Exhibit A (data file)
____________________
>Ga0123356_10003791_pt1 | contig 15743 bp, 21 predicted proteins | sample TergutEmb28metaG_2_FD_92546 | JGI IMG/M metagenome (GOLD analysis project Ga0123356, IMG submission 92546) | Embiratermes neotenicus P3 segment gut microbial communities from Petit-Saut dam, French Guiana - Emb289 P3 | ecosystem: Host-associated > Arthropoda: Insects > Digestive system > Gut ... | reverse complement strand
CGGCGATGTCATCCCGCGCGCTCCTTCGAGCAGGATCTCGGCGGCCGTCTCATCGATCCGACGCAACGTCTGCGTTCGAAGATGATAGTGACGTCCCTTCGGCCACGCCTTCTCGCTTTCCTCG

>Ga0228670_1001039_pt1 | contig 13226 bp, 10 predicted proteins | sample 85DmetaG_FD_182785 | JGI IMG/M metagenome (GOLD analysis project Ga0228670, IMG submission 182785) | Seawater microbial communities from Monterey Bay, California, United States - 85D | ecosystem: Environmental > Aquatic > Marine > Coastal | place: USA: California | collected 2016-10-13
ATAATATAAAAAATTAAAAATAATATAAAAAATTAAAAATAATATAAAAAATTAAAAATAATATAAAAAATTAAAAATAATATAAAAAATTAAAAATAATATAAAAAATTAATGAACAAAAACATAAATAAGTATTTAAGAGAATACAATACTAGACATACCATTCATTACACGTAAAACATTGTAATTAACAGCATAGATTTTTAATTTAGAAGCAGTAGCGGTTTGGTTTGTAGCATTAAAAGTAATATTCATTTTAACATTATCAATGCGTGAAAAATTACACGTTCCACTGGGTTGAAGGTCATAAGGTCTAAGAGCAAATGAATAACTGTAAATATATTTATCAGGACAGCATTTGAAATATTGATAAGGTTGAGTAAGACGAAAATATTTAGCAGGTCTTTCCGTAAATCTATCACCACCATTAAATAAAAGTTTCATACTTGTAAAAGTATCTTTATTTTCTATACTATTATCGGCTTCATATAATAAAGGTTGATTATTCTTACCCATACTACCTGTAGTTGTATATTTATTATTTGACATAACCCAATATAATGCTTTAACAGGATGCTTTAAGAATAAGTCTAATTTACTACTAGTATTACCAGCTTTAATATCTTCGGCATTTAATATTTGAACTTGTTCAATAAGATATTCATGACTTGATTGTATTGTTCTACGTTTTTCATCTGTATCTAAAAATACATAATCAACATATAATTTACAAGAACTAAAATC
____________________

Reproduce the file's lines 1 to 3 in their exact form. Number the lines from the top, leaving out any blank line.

>Ga0123356_10003791_pt1 | contig 15743 bp, 21 predicted proteins | sample TergutEmb28metaG_2_FD_92546 | JGI IMG/M metagenome (GOLD analysis project Ga0123356, IMG submission 92546) | Embiratermes neotenicus P3 segment gut microbial communities from Petit-Saut dam, French Guiana - Emb289 P3 | ecosystem: Host-associated > Arthropoda: Insects > Digestive system > Gut ... | reverse complement strand
CGGCGATGTCATCCCGCGCGCTCCTTCGAGCAGGATCTCGGCGGCCGTCTCATCGATCCGACGCAACGTCTGCGTTCGAAGATGATAGTGACGTCCCTTCGGCCACGCCTTCTCGCTTTCCTCG

>Ga0228670_1001039_pt1 | contig 13226 bp, 10 predicted proteins | sample 85DmetaG_FD_182785 | JGI IMG/M metagenome (GOLD analysis project Ga0228670, IMG submission 182785) | Seawater microbial communities from Monterey Bay, California, United States - 85D | ecosystem: Environmental > Aquatic > Marine > Coastal | place: USA: California | collected 2016-10-13